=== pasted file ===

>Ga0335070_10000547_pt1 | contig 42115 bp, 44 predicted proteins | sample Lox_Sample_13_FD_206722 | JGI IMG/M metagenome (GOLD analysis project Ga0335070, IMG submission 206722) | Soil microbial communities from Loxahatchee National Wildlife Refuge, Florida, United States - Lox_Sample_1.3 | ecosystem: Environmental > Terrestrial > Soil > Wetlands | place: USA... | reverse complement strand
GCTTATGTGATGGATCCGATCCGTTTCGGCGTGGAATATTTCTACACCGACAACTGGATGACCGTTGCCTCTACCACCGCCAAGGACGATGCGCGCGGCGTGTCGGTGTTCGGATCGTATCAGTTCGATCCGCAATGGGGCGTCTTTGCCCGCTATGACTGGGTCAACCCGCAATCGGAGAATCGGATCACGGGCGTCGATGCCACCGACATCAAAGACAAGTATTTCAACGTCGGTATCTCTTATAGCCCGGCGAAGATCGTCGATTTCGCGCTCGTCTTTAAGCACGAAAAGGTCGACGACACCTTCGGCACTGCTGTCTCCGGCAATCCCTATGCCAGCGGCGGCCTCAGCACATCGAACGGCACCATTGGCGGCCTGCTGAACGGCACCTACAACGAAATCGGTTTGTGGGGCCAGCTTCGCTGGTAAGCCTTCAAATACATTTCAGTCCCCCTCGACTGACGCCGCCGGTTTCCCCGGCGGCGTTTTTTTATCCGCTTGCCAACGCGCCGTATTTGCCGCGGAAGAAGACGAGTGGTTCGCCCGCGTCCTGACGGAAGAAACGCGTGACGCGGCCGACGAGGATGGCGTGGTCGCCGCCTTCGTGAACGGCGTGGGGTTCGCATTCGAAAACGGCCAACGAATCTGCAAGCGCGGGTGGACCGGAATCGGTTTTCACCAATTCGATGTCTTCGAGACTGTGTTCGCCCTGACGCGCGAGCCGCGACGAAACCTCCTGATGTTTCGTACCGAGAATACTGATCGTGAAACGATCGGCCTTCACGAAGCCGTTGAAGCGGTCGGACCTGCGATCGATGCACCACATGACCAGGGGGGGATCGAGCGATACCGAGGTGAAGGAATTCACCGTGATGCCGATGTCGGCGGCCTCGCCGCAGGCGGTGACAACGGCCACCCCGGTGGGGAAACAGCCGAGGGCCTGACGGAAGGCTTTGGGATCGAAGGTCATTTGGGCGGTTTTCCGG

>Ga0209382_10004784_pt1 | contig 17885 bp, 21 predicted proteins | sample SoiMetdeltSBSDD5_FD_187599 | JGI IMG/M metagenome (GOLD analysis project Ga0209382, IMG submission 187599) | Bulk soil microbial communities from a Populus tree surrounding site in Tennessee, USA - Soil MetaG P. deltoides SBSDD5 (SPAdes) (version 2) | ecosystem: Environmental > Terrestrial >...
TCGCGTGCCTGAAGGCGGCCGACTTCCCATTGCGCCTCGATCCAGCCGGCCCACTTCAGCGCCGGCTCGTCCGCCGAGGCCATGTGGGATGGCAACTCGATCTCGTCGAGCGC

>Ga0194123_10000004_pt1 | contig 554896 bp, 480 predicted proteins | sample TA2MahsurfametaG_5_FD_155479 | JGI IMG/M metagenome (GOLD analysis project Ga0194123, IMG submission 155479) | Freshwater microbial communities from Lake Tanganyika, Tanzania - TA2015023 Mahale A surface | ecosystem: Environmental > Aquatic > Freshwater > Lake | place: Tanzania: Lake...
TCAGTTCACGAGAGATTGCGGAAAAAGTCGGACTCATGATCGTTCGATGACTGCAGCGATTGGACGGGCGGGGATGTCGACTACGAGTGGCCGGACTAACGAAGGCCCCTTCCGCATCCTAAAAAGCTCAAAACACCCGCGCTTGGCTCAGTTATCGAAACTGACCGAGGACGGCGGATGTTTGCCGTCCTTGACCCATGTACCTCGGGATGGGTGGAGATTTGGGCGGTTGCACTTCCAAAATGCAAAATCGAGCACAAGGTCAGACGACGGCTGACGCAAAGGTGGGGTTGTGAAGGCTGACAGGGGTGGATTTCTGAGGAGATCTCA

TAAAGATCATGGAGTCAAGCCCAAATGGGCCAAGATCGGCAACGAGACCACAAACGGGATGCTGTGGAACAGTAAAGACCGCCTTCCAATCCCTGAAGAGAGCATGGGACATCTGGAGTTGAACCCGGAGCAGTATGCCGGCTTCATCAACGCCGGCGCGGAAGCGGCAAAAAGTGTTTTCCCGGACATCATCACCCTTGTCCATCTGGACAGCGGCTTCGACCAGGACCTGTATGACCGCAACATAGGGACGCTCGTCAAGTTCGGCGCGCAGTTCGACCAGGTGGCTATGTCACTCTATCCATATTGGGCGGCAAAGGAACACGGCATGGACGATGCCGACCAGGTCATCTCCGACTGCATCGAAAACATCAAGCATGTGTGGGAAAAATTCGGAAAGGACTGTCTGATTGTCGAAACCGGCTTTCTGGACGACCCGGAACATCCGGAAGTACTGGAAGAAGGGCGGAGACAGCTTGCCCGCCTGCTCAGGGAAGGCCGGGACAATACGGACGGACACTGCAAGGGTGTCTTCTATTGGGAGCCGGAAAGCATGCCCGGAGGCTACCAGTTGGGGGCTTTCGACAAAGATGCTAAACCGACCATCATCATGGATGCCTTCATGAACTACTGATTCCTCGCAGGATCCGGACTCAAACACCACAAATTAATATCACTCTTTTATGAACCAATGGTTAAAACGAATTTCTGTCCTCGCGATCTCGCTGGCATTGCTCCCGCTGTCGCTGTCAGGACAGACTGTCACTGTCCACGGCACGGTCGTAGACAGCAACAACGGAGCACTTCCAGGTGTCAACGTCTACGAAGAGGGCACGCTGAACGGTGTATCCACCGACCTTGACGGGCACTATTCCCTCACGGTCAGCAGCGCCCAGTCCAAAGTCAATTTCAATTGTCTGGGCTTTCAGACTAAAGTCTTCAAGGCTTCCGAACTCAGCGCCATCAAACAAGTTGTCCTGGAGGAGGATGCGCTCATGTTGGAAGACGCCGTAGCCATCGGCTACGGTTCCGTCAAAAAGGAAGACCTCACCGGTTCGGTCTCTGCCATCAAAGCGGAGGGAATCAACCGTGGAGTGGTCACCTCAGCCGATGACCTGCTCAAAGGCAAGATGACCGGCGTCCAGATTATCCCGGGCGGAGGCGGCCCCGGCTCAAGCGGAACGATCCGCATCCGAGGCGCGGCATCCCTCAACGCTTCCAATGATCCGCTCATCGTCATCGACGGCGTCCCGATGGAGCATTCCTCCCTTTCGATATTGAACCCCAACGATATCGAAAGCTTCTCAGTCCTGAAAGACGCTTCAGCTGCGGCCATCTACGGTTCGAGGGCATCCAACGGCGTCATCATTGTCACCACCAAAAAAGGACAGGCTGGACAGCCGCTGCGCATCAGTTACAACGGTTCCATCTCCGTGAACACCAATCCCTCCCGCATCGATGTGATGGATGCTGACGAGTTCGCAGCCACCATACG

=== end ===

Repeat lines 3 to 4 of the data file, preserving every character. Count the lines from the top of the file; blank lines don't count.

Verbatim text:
>Ga0209382_10004784_pt1 | contig 17885 bp, 21 predicted proteins | sample SoiMetdeltSBSDD5_FD_187599 | JGI IMG/M metagenome (GOLD analysis project Ga0209382, IMG submission 187599) | Bulk soil microbial communities from a Populus tree surrounding site in Tennessee, USA - Soil MetaG P. deltoides SBSDD5 (SPAdes) (version 2) | ecosystem: Environmental > Terrestrial >...
TCGCGTGCCTGAAGGCGGCCGACTTCCCATTGCGCCTCGATCCAGCCGGCCCACTTCAGCGCCGGCTCGTCCGCCGAGGCCATGTGGGATGGCAACTCGATCTCGTCGAGCGC